Goal 3: Elevate the SEC’s performance by enhancing analytical capabilities and human capital development. This third goal is grounded in “using resources wisely.” As expressed in the Plan, this goal will be achieved through two disparate but complementary aims: the first being a focus on attracting and retaining key talent; the second a commitment to “stretching” resources and “adapting [the agency’s] operational focus to meet constantly changing and evolving risks.”

In pursuit of the first prong, the Plan proposes a focus on recruiting, retraining, and training staff with the “right mix of skills.” The SEC recognizes its staff and leaders are “the foundation of the agency” and will seek to develop and retain staff, providing opportunities for additional training and skills development. The Plan mentions that the agency will promote diversity, inclusion, and equality of opportunity among the agency’s staff, as well as stressing collaboration within and across offices.

At the same time, the SEC seeks to expand the use of risk and data analytics to set regulatory priorities and focus staff resources. The agency “must innovate,” the Plan explains, in order “to stretch our resources further for the benefit of our mission.” The Plan proposes steps like developing a data management program; enhancing its market and industry data analytics to prevent, detect, and prosecute improper behavior; and enhancing its abilities to mitigate threats to its systems and sensitive data. By better understanding and uncovering market risks, the agency intends to better position itself to intervene where appropriate. Such analytical improvements would also allow the SEC to improve how the agency flags problems for and communicates with investors.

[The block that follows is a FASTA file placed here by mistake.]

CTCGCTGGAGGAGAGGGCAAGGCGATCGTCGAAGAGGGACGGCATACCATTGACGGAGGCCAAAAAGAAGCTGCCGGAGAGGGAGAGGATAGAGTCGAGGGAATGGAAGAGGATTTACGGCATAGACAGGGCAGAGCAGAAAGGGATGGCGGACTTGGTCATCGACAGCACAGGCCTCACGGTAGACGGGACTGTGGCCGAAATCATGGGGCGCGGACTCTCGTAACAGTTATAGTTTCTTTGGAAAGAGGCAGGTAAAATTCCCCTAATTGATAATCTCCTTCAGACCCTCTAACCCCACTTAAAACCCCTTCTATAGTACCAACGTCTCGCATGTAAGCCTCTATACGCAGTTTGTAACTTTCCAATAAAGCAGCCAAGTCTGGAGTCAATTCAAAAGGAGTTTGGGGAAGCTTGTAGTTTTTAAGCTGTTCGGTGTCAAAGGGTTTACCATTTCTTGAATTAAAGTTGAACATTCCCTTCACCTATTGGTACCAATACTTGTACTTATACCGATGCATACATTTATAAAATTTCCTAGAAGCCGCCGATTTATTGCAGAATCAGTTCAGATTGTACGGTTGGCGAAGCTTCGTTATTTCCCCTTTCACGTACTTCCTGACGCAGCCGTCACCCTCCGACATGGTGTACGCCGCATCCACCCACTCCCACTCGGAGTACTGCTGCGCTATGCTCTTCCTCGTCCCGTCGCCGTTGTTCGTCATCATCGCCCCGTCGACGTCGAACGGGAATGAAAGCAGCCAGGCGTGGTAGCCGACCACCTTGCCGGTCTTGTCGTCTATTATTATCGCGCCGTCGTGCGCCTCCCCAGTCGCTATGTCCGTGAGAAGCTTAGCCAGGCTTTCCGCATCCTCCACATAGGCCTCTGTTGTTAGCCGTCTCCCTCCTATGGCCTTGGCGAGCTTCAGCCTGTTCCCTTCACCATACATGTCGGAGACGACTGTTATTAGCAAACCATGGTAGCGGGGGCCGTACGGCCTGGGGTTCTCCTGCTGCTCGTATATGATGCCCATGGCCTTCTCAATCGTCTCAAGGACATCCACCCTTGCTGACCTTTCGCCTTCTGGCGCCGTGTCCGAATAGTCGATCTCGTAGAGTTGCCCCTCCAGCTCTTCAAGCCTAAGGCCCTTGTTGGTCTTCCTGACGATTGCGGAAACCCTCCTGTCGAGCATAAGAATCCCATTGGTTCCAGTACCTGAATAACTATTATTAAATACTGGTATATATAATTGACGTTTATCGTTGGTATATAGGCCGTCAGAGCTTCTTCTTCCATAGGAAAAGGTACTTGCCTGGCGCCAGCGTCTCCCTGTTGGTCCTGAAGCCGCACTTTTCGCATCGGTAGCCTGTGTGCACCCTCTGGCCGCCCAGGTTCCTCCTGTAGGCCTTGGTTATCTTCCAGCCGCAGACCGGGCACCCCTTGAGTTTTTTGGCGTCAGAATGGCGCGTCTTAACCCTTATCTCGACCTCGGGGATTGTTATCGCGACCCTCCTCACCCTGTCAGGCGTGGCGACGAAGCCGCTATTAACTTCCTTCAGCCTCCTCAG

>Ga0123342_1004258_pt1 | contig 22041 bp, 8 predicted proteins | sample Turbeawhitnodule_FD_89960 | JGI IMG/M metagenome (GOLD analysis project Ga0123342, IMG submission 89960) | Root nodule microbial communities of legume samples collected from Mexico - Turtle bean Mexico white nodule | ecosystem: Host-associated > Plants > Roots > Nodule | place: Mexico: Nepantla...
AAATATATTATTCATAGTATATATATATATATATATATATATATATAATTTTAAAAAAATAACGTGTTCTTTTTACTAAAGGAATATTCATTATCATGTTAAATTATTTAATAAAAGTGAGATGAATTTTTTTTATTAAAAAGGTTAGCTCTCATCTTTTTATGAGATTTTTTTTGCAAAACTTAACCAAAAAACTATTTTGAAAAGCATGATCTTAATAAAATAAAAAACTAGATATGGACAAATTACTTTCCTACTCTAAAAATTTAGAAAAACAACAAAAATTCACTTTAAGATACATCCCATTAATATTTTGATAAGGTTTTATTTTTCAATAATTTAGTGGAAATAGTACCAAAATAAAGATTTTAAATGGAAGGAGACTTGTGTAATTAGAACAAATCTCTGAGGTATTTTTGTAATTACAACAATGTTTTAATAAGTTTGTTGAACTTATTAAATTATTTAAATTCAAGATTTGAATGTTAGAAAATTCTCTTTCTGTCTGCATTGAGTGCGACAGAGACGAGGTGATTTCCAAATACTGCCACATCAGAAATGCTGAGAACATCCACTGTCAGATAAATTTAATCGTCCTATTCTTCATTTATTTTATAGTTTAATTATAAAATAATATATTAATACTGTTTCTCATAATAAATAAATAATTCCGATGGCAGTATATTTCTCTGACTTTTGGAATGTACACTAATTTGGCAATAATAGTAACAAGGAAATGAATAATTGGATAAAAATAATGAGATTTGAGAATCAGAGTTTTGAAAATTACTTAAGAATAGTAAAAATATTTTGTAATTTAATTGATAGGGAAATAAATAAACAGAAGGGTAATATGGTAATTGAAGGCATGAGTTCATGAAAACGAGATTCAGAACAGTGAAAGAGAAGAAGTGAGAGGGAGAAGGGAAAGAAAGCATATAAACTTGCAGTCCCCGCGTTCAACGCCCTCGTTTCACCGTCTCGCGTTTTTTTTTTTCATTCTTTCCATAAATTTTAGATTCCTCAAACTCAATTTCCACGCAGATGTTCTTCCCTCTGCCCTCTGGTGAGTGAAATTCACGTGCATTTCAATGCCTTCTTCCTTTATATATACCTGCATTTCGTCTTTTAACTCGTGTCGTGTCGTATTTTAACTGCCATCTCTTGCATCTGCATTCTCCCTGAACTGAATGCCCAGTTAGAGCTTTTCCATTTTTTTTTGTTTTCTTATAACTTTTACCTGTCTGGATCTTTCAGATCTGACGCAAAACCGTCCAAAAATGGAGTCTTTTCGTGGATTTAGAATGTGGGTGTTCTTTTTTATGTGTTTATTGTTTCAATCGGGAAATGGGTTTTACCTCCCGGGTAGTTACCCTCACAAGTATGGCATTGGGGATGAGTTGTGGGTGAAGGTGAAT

The concise presentation of this Plan reflects the SEC’s focus on reaching a broader base of consumers. According to what Chairman Clayton said in a press release announcing the draft’s release, the Plan was intentionally written to be brief, with an eye to this broader audience: “We are presenting the plan in a more concise and readable format this year, which we hope will further encourage investors—particularly our Main Street investors—and market participants to share their views on how we can meet and exceed their expectations of our agency.” The prior strategic plan runs 56 pages long; this iteration clocks in at a mere 12 pages.

While, in its brevity, the Plan does not set forth performance goals or benchmarks for measuring the agency’s progress, the SEC appears to be pursuing these goals already. For example, the agency will have just wrapped up its participation in the second annual World Investor Week—a global effort to raise awareness of securities regulations and educate investors on how to avoid fraud—where the SEC announced its focus for the week would be exclusively on one of the goals outlined in the Plan: empowering its newly articulated Main Street investors.

Margaret A. Dale and Mark D. Harris are partners at Proskauer Rose. Kelly Landers Hawthorne, an associate, assisted in the preparation of this article.